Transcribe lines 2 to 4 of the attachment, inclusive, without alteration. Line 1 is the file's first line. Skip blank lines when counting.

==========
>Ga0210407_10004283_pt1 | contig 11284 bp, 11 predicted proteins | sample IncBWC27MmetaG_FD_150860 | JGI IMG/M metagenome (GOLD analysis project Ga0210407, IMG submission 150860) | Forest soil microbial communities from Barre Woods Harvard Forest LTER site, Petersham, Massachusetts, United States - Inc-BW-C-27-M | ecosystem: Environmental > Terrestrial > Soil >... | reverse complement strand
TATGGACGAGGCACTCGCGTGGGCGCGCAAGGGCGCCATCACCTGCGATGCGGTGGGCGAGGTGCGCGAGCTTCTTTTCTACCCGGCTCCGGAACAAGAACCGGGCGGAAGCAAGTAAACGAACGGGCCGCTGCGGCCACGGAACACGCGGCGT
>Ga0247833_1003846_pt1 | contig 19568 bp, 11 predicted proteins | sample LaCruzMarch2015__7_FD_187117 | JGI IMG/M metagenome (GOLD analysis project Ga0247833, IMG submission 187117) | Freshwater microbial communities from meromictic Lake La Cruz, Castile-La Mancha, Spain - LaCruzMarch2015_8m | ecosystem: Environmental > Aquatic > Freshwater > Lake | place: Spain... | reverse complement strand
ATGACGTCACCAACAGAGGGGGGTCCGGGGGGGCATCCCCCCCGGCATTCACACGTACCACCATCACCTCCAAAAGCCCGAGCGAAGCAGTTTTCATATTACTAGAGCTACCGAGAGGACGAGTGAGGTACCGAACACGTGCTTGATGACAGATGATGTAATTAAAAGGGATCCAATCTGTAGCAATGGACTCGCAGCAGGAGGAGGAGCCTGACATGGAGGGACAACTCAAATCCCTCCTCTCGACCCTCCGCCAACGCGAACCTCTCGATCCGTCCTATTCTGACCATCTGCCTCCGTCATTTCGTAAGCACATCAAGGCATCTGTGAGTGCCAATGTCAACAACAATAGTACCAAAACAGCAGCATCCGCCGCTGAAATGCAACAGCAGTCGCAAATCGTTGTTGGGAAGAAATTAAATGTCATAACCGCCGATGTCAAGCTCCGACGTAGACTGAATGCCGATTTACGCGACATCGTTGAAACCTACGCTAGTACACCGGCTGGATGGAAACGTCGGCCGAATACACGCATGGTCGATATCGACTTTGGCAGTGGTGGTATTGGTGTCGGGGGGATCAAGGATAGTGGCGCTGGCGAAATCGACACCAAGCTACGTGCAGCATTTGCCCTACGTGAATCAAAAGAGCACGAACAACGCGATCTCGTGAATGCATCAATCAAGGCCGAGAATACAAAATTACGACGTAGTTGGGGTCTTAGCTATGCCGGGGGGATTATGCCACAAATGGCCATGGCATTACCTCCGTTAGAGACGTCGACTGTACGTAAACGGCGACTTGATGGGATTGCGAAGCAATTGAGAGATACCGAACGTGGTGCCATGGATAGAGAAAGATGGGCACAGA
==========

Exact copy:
TATGGACGAGGCACTCGCGTGGGCGCGCAAGGGCGCCATCACCTGCGATGCGGTGGGCGAGGTGCGCGAGCTTCTTTTCTACCCGGCTCCGGAACAAGAACCGGGCGGAAGCAAGTAAACGAACGGGCCGCTGCGGCCACGGAACACGCGGCGT
>Ga0247833_1003846_pt1 | contig 19568 bp, 11 predicted proteins | sample LaCruzMarch2015__7_FD_187117 | JGI IMG/M metagenome (GOLD analysis project Ga0247833, IMG submission 187117) | Freshwater microbial communities from meromictic Lake La Cruz, Castile-La Mancha, Spain - LaCruzMarch2015_8m | ecosystem: Environmental > Aquatic > Freshwater > Lake | place: Spain... | reverse complement strand
ATGACGTCACCAACAGAGGGGGGTCCGGGGGGGCATCCCCCCCGGCATTCACACGTACCACCATCACCTCCAAAAGCCCGAGCGAAGCAGTTTTCATATTACTAGAGCTACCGAGAGGACGAGTGAGGTACCGAACACGTGCTTGATGACAGATGATGTAATTAAAAGGGATCCAATCTGTAGCAATGGACTCGCAGCAGGAGGAGGAGCCTGACATGGAGGGACAACTCAAATCCCTCCTCTCGACCCTCCGCCAACGCGAACCTCTCGATCCGTCCTATTCTGACCATCTGCCTCCGTCATTTCGTAAGCACATCAAGGCATCTGTGAGTGCCAATGTCAACAACAATAGTACCAAAACAGCAGCATCCGCCGCTGAAATGCAACAGCAGTCGCAAATCGTTGTTGGGAAGAAATTAAATGTCATAACCGCCGATGTCAAGCTCCGACGTAGACTGAATGCCGATTTACGCGACATCGTTGAAACCTACGCTAGTACACCGGCTGGATGGAAACGTCGGCCGAATACACGCATGGTCGATATCGACTTTGGCAGTGGTGGTATTGGTGTCGGGGGGATCAAGGATAGTGGCGCTGGCGAAATCGACACCAAGCTACGTGCAGCATTTGCCCTACGTGAATCAAAAGAGCACGAACAACGCGATCTCGTGAATGCATCAATCAAGGCCGAGAATACAAAATTACGACGTAGTTGGGGTCTTAGCTATGCCGGGGGGATTATGCCACAAATGGCCATGGCATTACCTCCGTTAGAGACGTCGACTGTACGTAAACGGCGACTTGATGGGATTGCGAAGCAATTGAGAGATACCGAACGTGGTGCCATGGATAGAGAAAGATGGGCACAGA